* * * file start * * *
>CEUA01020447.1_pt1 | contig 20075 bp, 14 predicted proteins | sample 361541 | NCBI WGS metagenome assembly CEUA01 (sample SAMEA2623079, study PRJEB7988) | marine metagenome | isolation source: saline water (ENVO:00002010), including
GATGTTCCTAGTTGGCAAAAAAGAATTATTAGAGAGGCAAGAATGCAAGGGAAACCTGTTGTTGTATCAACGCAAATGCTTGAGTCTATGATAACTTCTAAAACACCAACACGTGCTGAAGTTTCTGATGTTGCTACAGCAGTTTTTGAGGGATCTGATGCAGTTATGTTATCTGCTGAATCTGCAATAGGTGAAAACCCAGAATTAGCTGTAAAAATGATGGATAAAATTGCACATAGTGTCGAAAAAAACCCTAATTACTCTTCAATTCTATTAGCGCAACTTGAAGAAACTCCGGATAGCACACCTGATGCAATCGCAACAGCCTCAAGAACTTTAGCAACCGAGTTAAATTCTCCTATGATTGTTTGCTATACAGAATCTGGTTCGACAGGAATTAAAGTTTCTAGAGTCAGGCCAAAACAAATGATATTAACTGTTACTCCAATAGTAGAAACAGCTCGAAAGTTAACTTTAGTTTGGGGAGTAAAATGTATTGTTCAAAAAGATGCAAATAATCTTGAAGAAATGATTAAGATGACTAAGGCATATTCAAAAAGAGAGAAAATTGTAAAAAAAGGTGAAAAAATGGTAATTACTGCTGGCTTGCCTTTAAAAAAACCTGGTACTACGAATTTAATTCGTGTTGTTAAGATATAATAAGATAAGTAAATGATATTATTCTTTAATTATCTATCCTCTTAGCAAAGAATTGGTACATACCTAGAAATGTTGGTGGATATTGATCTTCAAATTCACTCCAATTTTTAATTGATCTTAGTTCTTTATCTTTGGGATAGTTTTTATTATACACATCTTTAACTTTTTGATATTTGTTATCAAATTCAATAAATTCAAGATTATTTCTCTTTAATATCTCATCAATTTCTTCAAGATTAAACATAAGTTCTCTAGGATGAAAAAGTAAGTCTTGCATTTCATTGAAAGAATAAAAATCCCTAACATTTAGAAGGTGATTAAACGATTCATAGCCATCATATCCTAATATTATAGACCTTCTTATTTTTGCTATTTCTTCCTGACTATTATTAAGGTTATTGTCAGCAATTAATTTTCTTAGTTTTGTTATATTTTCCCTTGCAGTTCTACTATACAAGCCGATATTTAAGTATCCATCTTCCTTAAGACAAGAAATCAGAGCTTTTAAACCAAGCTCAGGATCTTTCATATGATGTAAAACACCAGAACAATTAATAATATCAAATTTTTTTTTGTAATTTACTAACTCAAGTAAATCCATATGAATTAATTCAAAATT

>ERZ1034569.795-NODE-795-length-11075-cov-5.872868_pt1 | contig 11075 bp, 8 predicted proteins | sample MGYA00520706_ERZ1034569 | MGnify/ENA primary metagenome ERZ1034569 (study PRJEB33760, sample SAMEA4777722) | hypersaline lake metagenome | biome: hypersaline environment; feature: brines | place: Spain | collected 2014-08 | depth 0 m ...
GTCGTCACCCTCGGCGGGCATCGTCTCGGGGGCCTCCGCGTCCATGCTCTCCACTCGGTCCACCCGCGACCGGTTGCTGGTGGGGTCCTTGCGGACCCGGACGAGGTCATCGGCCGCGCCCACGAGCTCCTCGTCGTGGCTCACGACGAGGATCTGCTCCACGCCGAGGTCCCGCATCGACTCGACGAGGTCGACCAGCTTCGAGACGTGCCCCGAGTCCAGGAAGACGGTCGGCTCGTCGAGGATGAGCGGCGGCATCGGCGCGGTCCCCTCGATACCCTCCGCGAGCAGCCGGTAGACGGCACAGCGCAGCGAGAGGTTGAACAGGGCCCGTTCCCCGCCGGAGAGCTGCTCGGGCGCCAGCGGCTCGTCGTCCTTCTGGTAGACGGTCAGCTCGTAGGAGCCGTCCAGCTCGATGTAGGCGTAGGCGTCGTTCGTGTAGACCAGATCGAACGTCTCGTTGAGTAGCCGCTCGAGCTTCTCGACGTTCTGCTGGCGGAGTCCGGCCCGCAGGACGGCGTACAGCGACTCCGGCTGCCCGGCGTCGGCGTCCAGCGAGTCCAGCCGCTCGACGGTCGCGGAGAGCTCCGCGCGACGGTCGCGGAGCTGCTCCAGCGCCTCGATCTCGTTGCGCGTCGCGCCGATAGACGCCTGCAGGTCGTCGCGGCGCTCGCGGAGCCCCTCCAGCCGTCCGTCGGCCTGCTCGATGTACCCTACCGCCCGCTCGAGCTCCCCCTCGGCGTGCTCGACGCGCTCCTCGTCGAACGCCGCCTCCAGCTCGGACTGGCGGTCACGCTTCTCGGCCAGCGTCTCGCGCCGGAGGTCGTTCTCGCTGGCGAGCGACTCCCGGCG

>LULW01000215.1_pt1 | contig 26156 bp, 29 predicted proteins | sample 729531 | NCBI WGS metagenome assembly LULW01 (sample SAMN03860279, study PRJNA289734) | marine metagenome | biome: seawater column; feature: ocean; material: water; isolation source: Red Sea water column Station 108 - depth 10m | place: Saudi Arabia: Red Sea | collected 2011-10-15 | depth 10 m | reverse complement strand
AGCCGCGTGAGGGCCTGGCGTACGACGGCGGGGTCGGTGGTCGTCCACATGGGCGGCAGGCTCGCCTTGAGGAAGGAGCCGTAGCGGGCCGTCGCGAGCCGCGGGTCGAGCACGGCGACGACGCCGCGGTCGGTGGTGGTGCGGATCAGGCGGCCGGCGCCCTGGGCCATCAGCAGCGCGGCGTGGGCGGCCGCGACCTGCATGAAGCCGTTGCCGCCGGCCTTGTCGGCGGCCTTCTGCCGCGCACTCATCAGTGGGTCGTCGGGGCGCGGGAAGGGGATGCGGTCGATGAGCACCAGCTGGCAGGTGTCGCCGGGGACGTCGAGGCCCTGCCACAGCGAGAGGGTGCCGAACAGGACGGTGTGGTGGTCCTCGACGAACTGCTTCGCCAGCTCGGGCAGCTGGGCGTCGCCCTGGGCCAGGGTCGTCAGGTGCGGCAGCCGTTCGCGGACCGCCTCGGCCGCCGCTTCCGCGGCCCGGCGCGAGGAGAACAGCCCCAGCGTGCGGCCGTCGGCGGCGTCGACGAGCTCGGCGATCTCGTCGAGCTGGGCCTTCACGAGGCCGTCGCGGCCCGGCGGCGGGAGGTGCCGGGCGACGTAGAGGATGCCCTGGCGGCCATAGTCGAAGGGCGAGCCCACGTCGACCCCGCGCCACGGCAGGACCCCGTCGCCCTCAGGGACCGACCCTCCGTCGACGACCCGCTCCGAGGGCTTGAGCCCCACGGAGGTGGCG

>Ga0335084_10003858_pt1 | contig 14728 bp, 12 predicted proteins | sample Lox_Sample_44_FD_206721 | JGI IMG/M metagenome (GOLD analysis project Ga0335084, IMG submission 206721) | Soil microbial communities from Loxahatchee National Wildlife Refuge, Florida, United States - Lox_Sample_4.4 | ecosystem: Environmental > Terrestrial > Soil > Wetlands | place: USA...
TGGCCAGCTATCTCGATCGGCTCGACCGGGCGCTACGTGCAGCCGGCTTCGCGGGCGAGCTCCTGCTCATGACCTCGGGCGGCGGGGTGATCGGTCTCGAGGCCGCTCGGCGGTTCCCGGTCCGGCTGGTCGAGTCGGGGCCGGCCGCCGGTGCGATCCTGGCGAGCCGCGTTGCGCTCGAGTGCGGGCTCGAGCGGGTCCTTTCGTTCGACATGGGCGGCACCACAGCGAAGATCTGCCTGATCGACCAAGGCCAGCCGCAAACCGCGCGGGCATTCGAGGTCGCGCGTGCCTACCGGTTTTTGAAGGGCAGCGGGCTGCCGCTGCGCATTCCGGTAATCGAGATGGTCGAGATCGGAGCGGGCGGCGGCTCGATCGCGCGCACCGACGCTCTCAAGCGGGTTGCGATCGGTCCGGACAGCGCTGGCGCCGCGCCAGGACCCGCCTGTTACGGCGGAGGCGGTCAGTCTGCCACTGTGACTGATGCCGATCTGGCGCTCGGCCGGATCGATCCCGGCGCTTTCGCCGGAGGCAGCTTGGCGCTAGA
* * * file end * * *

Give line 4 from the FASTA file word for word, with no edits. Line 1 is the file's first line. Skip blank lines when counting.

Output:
GTCGTCACCCTCGGCGGGCATCGTCTCGGGGGCCTCCGCGTCCATGCTCTCCACTCGGTCCACCCGCGACCGGTTGCTGGTGGGGTCCTTGCGGACCCGGACGAGGTCATCGGCCGCGCCCACGAGCTCCTCGTCGTGGCTCACGACGAGGATCTGCTCCACGCCGAGGTCCCGCATCGACTCGACGAGGTCGACCAGCTTCGAGACGTGCCCCGAGTCCAGGAAGACGGTCGGCTCGTCGAGGATGAGCGGCGGCATCGGCGCGGTCCCCTCGATACCCTCCGCGAGCAGCCGGTAGACGGCACAGCGCAGCGAGAGGTTGAACAGGGCCCGTTCCCCGCCGGAGAGCTGCTCGGGCGCCAGCGGCTCGTCGTCCTTCTGGTAGACGGTCAGCTCGTAGGAGCCGTCCAGCTCGATGTAGGCGTAGGCGTCGTTCGTGTAGACCAGATCGAACGTCTCGTTGAGTAGCCGCTCGAGCTTCTCGACGTTCTGCTGGCGGAGTCCGGCCCGCAGGACGGCGTACAGCGACTCCGGCTGCCCGGCGTCGGCGTCCAGCGAGTCCAGCCGCTCGACGGTCGCGGAGAGCTCCGCGCGACGGTCGCGGAGCTGCTCCAGCGCCTCGATCTCGTTGCGCGTCGCGCCGATAGACGCCTGCAGGTCGTCGCGGCGCTCGCGGAGCCCCTCCAGCCGTCCGTCGGCCTGCTCGATGTACCCTACCGCCCGCTCGAGCTCCCCCTCGGCGTGCTCGACGCGCTCCTCGTCGAACGCCGCCTCCAGCTCGGACTGGCGGTCACGCTTCTCGGCCAGCGTCTCGCGCCGGAGGTCGTTCTCGCTGGCGAGCGACTCCCGGCG